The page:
Archive for October, 2007

Hachette Book Group standardizes on Open epub Format

Today Hachette Book Group announced that it will no longer be delivering eBook content to distribution channels in proprietary file formats, becoming the first major publisher to announce adoption of the IDPF epub standard. This move, coming hard on the heels of formal approval of the core standard just weeks ago, underlines the costs and hassles publishers have faced dealing with a plethora of incompatible proprietary eBook file formats, and many other publishers are expected to follow suit. Additional coverage from The Book Standard and Publishers Weekly.
The increasing mainstream adoption of digital publishing and eBooks – noted in today’s Telegraph – stands to be significantly accelerated by convergence to open interoperable standards for eBooks. Hachette’s move also signals the breadth of support for open standards: this is not one or a few companies getting together to dictate a solution. The IDPF’s nearly 100 members include publishers, technology vendors, trade and textbook publishers, educational institutions, libraries and other governmental bodies, and this group unanimously approved the new epub standards earlier this month. The point is not to advantage any single vendor or publisher, but that the industry as a whole can only grow if we create an open, healthy ecosystem that inspires confidence on the part of publisher and consumers. There’s more work to do – DRM is still a tough nut – but with epub providing the open standard complement to PDF for reflow-centric text-based content, we are well on our way.

What’s the Future of iTunes Store?

Interesting Slate article Apple vs. Everyone by Ivan Askwith, focusing on the recent new alternatives to Apple’s online music distribution hegemony and potential future scenarios for both music and video .
The article glosses over the key point that “iTunes” is not synonymous with “iTunes Store“. Even the new directly-competitive Amazon Music Store prominently touts right on its top banner “All songs compatible with iTunes…”. It’s interesting that Apple’s dominance of PC music library software is somewhat independent of iTunes Store and even iPod – and is predicated on Apple’s support of the open standard MP3 format. With only 22 iTunes Store songs per iPod there would be an awful lot of empty iPods and iTunes libraries if it weren’t for unprotected MP3s from CDs and other sources.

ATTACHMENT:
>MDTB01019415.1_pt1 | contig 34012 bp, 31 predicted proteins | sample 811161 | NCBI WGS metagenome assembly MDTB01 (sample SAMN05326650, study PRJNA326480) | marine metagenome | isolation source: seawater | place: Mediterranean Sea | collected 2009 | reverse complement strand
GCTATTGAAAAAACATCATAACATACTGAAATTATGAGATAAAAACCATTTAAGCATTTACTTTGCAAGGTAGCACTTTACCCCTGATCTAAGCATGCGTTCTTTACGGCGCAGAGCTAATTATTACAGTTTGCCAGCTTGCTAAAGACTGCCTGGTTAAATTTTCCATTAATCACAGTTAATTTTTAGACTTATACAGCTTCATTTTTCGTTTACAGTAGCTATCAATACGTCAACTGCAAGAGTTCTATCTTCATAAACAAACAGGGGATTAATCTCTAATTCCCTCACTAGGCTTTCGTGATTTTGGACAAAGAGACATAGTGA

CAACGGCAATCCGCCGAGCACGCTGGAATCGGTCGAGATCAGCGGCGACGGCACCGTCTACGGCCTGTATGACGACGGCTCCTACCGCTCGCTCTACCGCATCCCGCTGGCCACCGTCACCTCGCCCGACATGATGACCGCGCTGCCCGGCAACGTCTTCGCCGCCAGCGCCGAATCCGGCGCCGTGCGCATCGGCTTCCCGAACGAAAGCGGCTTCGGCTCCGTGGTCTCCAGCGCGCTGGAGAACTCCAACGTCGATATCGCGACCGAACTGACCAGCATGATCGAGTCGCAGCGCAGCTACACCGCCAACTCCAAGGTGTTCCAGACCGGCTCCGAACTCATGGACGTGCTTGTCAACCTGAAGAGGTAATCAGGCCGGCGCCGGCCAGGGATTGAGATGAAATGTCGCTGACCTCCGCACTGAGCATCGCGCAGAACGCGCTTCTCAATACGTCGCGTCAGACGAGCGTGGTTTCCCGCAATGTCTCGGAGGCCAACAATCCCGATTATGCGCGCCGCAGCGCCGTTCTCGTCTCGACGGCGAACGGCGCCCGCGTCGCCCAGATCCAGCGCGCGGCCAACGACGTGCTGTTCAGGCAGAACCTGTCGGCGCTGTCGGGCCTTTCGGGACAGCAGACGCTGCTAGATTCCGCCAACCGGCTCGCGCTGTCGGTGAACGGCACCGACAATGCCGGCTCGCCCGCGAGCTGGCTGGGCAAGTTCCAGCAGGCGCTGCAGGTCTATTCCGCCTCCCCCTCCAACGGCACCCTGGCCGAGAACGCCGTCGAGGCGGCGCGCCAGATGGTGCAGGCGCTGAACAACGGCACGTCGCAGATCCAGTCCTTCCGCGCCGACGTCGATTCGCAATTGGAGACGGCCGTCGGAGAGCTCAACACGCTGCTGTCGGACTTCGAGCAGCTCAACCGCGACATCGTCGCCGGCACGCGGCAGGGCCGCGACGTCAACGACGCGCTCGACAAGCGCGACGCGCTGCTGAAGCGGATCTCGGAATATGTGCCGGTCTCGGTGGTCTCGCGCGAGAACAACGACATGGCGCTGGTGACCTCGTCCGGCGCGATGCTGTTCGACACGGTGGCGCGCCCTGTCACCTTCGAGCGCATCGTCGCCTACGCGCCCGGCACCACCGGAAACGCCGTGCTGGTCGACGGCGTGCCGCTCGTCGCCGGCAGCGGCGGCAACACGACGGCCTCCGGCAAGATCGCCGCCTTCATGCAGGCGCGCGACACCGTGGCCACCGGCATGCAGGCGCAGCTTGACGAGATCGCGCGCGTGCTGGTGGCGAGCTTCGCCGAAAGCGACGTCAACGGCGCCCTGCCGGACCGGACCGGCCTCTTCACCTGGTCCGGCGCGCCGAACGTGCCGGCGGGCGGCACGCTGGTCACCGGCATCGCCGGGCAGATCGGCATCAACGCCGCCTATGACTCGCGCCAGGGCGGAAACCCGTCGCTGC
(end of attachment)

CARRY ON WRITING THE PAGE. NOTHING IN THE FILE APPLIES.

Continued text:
Could one possible outcome be for Apple to retain its PC music player dominance by supporting multiple stores, and maybe even non-Apple devices, more explicitly in iTunes? Or will the linkage between iTunes and iTunes Store grow ever tighter, with users seeking freedom of choice in content sources and downstream devices forced to seek elsewhere for well-integrated PC music library solutions? And how will this shake out for other content types? In music Apple certainly has the pole position – but for video downloads it’s stil early days and other solutions – including our forthcoming Adobe Media Player – are certainly still in the hunt.
For eBooks and other text-based content I think it’s even less likely that we’ll see a single monolithic end-to-end solution with majority market share. There are just too many channels via which books, magazines, and other publications get out to readers. The Slate article points out that Universal controls “one out of every three new albums sold in the United States” – print publishing has consolidated quite a bit but no one has that kind of control. That’s why Adobe’s supporting open eBook standards, including PDF and IDPF epub, making sure our Digital Editions software supports acquisition from the user’s choice of Web-based retailers and libraries, and working to enable multiple devices to consume this content.